signed to Ge atoms bonded to C and to oxidized Ge atoms, respectively. The presence of the major metallic Ge-Ge component was consistent with the SAED and XRD patterns. The low-intensity Ge-O2 component indicates that the C layer is effective to prevent the oxidation of the Ge NWs. In the C 1s spectrum, a major component at 284.6 eV was assigned to C atoms bonded to C. At lower energy, a minor component at 283.3 eV was assigned to C atoms bonded to Ge. At higher energy, two other components at 285.9 and 287.7 eV were assigned to C atoms bonded to O. The atomic ratio of O/Ge was estimated to be approximately 0.18 from the XPS spectra. The O atoms bonded to the Ge and C atoms were suggested to be 37% and 63%, respectively. Figure 5 shows the Raman spectra of deposits at two frequency regions. In the low frequency region, a sharp band was observed at 296 cm−1 and assigned to a Ge-Ge stretching mode (optical phonon)   . This band exhibited a tailing towards a lower frequency, indicating the probable presence of amorphous Ge materials  such as Ge NPs as by-products. In the high frequency region, broad D (related to defect density) and G (related to E2g vibrational mode of graphite lattice) bands with full widths at half maximum of 173 and 113 cm−1, respectively, were observed at 1352 and 1586 cm−1, indicating the presence of amorphous C. From these findings in XRD, XPS, and Raman spectroscopy, and from the contrast in the TEM image (Figure 2(b)), the core and shell of the grown NW were identified to be crystalline Ge and amorphous C, respectively. No clear graphene layer indicating the formation of a multi-walled CNT was evident from the TEM observation of the shell part. Ge NWs were reported to be highly sensitive to oxidation upon exposure to oxygen and water  . The low intensity oxidized Ge component at 32.5 eV in the Ge 3d XPS spectrum (Figure 4(a)) indicates that the amorphous C shells act to depress the oxidation of Ge cores.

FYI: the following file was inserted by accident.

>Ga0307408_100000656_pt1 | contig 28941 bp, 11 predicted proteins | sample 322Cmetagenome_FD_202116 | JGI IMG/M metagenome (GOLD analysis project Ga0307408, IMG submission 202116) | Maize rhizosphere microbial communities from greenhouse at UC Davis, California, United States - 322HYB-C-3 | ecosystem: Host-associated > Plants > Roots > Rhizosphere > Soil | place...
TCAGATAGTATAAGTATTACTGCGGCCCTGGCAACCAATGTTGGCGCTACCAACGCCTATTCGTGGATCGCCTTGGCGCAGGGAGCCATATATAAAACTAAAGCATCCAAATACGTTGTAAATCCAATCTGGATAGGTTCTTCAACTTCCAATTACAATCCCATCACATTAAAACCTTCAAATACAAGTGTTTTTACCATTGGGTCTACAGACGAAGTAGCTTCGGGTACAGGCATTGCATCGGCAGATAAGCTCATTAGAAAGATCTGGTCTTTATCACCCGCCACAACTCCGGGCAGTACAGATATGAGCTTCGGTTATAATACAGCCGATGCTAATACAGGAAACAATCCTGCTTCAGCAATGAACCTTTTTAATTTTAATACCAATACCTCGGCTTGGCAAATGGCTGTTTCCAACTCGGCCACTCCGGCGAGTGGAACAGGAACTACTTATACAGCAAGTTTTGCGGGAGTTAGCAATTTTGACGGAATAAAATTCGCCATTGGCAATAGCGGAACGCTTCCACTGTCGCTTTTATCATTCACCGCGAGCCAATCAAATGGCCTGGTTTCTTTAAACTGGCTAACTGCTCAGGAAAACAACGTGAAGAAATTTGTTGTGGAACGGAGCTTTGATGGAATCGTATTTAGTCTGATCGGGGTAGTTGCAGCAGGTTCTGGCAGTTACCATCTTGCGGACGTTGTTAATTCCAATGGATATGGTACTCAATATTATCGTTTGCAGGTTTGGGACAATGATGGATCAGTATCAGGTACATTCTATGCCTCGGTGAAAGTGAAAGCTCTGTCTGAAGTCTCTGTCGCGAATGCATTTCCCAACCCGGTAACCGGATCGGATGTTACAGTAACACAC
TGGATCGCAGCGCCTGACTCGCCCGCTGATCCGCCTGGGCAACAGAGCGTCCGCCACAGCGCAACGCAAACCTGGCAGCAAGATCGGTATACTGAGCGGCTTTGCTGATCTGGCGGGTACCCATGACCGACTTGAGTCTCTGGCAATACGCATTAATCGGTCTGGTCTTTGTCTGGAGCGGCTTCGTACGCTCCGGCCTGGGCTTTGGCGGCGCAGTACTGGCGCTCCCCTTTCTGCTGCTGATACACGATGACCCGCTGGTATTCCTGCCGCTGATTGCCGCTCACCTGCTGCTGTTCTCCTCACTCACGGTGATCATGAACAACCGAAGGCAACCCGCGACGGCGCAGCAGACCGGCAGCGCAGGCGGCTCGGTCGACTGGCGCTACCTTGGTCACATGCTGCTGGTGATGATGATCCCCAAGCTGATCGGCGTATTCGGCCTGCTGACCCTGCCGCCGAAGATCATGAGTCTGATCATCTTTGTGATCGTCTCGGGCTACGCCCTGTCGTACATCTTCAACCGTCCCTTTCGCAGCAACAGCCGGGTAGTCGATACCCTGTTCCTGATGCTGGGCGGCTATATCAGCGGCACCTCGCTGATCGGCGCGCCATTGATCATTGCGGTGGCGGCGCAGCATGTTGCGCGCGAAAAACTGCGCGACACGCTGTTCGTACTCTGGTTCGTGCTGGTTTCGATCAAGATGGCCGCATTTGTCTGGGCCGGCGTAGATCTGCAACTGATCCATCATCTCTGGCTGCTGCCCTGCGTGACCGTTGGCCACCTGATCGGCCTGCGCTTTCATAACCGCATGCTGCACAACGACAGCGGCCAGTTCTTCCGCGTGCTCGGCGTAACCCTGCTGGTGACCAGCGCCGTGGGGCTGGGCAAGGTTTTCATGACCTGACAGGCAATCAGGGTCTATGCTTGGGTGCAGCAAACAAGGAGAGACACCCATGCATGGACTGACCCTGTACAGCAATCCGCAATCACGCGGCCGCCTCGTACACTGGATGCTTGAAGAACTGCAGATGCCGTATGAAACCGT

Thicker NWs were obtained under higher Ar gas pressure conditions. Figure 6 shows examples of SEM and TEM images of deposits obtained at Ar pressures of 0.5 and 0.9 MPa. The Ge content in the targets was 40 at.%. Thicker NWs with diameters of 20 - 60 and 20 - 80 nm were grown at 0.5 and 0.9 MPa, respectively. In the higher magnification TEM images (Figure 6(c) and Figure 6(d)),
Figure 5. Raman spectra observed at two regions of (a) 150 - 550 and (b) 1150 - 1750 cm−1 of deposits obtained at Ge content of 40 at.% and Ar pressure of 0.1 MPa.
Figure 6. SEM and TEM images of deposits obtained at Ar pressures of (a) (c) 0.5 and (b) (d) 0.9 MPa.
core-shell NWs attached with NPs were observed, similar to those in Figure 2(b). We checked more than 400 NWs; no hollow structure like a multi-walled CNT was observed, and Ge cores were present from the roots to the tips.
Each of the diameters of NWs and NPs attached with tips of the NWs were measured for more than 400 samples obtained at 0.1, 0.5, and 0.9 MPa. Figure 7 shows plots of the tip NP diameter versus the NW diameter. The larger diameter values of the NWs were plotted for the NWs grown at higher Ar pressures corresponding to the observation in the SEM and TEM images (Figure 6). A strong correlations between the NP and NW diameters were evident, similar to the ones in our previous study of SiOx NW growth using Si and Si/SiO2 targets  . The correlation coefficients were calculated to be 0.80, 0.78, and 0.81 for the samples obtained at 0.1, 0.5, and 0.9 MPa, respectively.
Because of the presence of NPs attached with NWs and the strong correlations of the diameters with those of NWs, we believe that liquid-like molten NPs act as seeds for the growth of NWs at high temperature. Ge-filled CNTs have been
(a) (b) (c)
Figure 7. Plots of NW diameter versus tip NP diameter obtained at (a) 0.1; (b) 0.5; and (c) 0.9 MPa.